The way we talk to ourselves is critical to managing our mindset. As well as remaining conscious of their own mindset self-talk, parents and teachers have an important role to play in helping children to build this awareness, too.

The Language we use; the Praise we give

Since growth mindset has been popularised, there has been a spotlight shone on the importance of praising effort over intelligence and talent. Praise that is specific and focused on effort, process, strategies, improvement and overcoming difficulty, rather than intellect, talent, grades or results, is more likely to promote a growth mindset.

Mindset can be communicated in the language teachers use, the questions they ask and the way they respond to students’ struggles. Growth mindset statements might include, “When you learn a new way of solving a puzzle, it grows your puzzle brain.” “That feeling of it being hard writing your name, is the feeling of your brain growing.” Teachers could also ask questions such as, “If you had another chance what might you do differently?” “What new ideas will you try? What risks will you take?” or “What strategies will you use?” and “From whom could you learn more?" or "Who might be a person who could teach you more about this?”

By shifting our focus to the process of learning rather than the product, students develop a more positive attitude about their own learning capacity, which in turn is likely to increase their engagement and perpetuate a cycle of self-mastery.

Accurate feedback; Accurate self-evaluation

Dweck (2015) is careful to point out that growth mindset is about more than simply applying greater effort. So rather than blindly offering praise for effort, teachers need to be honest about a child’s current achievement and then, together, assist them to do something about it.

In addition to students being supported to apply greater effort, they need to be encouraged to try new ideas and seek input from others when they are stuck. Whilst praising effort is important, so is modeling and teaching a variety of strategies to call upon when faced with an obstacle or challenge. Students require a repertoire of approaches in order to learn and improve.

The growth-mindset approach helps children feel good in the short and long terms, by helping them thrive on challenges and setbacks on their way to learning.” Dweck (2015)

Setbacks and challenges

The way adults respond to children's failures and mistakes influences what type of mindset is passed on to them. According to Dweck, (2017), when a parent reacts to a child's setbacks with anxiety or worries about the child's ability, it tends to foster a fixed mindset, even if the parent's own mindset is one oriented towards growth. A growth mindset is more likely to be developed when parents respond to a child's setbacks with interest, view mistakes as opportunities to learn and talk more openly with their children about the next steps for learning.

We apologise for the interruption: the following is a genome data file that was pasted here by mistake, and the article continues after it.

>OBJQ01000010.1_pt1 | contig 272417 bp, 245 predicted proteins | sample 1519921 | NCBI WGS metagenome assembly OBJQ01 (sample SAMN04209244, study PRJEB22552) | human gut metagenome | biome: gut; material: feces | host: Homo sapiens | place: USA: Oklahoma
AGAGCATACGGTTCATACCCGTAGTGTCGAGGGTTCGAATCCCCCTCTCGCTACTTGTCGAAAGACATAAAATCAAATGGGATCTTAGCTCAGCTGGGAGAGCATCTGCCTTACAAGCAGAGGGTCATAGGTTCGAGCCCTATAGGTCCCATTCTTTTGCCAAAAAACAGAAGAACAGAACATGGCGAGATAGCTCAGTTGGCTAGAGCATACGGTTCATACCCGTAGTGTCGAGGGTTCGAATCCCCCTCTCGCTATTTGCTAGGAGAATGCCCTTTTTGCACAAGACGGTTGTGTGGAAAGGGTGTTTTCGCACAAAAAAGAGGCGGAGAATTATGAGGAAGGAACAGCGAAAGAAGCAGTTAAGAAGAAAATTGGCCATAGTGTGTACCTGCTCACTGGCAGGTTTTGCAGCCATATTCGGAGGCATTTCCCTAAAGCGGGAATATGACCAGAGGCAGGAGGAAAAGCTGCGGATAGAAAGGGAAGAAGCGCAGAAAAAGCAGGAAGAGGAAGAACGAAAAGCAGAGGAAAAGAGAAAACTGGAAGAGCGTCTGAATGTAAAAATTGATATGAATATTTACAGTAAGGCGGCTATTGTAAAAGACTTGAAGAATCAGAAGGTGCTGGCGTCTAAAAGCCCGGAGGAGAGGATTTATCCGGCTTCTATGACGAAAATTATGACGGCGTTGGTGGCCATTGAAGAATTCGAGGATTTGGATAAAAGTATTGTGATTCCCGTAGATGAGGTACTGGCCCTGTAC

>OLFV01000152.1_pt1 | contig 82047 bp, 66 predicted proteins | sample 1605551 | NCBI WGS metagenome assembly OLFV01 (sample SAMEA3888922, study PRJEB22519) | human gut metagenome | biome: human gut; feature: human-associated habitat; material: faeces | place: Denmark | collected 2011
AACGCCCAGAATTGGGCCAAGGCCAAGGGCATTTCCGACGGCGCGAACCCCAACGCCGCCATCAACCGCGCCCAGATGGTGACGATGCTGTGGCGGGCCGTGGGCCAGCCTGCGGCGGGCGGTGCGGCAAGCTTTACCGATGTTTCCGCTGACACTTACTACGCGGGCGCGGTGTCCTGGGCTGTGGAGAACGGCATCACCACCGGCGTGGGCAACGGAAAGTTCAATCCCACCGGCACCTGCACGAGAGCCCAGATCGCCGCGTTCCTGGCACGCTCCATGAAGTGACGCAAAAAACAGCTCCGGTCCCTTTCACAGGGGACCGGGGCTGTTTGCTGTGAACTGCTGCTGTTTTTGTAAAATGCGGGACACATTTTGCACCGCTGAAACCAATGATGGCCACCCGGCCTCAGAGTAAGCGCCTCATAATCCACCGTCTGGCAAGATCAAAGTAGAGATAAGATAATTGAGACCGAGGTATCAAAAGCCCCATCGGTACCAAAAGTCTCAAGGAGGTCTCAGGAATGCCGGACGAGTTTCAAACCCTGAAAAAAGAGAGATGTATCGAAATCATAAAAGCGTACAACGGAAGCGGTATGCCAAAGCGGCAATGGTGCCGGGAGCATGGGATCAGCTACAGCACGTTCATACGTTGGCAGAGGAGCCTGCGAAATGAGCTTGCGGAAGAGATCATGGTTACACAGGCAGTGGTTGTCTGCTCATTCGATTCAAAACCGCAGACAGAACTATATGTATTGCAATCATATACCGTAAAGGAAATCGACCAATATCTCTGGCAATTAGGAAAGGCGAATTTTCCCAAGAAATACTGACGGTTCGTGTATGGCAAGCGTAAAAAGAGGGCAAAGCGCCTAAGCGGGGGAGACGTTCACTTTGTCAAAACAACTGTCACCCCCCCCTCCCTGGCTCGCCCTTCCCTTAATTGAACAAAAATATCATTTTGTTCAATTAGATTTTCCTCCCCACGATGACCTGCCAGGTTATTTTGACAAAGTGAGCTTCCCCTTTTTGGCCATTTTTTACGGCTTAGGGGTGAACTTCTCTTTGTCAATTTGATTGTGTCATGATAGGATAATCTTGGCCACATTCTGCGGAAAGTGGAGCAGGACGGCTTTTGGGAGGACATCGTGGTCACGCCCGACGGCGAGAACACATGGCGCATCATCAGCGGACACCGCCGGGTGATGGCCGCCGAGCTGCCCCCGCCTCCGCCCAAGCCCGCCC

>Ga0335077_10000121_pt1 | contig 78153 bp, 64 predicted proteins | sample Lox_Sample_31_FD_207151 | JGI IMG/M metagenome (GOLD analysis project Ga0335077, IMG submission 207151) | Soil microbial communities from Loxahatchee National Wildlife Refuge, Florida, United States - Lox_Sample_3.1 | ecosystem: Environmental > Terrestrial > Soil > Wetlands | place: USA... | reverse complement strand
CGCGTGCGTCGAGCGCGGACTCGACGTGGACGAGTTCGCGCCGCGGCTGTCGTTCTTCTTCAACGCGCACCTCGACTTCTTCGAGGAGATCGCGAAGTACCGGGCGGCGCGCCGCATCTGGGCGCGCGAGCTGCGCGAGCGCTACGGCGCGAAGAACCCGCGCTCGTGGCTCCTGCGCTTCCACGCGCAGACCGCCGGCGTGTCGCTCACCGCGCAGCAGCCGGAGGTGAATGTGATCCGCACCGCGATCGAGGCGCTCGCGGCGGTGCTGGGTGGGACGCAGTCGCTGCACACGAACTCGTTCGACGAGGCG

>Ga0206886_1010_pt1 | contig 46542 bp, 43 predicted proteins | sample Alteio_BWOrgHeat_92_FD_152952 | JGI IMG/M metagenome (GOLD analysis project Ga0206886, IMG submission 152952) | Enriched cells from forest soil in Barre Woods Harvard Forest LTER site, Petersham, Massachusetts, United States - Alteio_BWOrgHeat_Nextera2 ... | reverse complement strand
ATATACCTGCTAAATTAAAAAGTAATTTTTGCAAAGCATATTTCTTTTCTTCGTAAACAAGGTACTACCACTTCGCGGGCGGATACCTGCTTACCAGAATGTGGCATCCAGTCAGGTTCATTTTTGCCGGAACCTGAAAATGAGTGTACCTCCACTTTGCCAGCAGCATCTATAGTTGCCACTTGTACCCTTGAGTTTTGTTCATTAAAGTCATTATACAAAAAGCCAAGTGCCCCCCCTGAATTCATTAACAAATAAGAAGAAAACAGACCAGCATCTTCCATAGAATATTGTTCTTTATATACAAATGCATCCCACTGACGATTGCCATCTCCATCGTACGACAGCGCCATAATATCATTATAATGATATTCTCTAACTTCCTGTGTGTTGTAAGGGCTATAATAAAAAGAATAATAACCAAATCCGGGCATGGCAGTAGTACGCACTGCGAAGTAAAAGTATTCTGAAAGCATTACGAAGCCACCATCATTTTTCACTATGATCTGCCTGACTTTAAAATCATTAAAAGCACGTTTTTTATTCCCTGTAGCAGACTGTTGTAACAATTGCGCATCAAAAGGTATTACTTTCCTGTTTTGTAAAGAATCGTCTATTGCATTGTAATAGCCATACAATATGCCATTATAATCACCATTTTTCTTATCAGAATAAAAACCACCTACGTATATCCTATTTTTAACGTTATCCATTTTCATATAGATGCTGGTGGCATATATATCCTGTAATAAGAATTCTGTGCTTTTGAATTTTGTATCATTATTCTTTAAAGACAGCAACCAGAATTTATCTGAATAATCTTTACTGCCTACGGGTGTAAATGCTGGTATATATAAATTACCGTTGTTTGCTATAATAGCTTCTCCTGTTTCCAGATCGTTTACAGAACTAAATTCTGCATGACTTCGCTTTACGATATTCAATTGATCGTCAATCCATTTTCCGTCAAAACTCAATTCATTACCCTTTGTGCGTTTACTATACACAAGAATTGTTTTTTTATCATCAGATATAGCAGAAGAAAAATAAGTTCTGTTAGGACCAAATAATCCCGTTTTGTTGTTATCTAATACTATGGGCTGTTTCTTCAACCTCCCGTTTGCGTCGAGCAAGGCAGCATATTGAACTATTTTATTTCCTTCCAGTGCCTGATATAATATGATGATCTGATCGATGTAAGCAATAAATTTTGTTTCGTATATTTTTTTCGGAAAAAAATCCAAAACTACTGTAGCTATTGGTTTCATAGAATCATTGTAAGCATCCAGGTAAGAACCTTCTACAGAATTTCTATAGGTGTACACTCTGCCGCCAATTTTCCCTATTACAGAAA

In promoting a growth mindset in students, what matters from teachers is whether they are focussed on teaching children to learn for understanding rather than simply memorising facts and procedures. When the goal of learning is to foster curiosity and gain deep understanding, rather than. focus on grades and end results, students are more likely to develop a growth mindset.

Explicit teaching of growth mindset and brain function

An often overlooked aspect of teaching growth mindset is sharing with children how their brains work. As well as talking about the mindsets, it is useful to discuss the brain, its parts, neural connections and how they grow. Teaching about cognition and metacognition and sharing specific strategies to develop these can help students master their own brains.

A number of research studies have demonstrated that in classrooms where explicit teaching about the plasticity of the brain, brain function and differing mindsets occurs, students have improved learning outcomes. Mindset Works, Inc. (2017)

Fostering acceptance

Finally, promoting a classroom or family atmosphere that embraces acceptance of all children, their strengths and lesser strengths, provides a positive and encouraging platform for the development of growth mindset. With the right mindset, parents and teachers can motivate the children in their care and help them to accomplish great things.


Brock, A and Hundley, H 2016 The Growth Mindset Coach: A Teacher's Month-by-Month Handbook for Empowering Students to Achieve, Ulysses Press, United States.

Brock, A and Hundley H, 2017 The Growth Mindset Playbook: A Teacher's Guide to Promoting Student Success, Ulysses Press, United States

Dweck, C 2006, Mindset: The New Psychology of Success, Ballantine Books, United States.

Dweck, C 2015, ‘Growth Mindset, Revisited’, Education Week, vol. 35, Issue 05, pp. 20-24.

Dweck, C 2017, Mindset: The New Psychology of Success, (revised edition), Robertson, United States.

Mindset Works, Inc., 2017, https://www.mindsetworks.com/science/

This article was originally written by Melissa Strader for ECTA (Early Childhood Teachers' Association) and published in their journal, in 2019. It has been rewritten with additional information for Enjoy Parenting.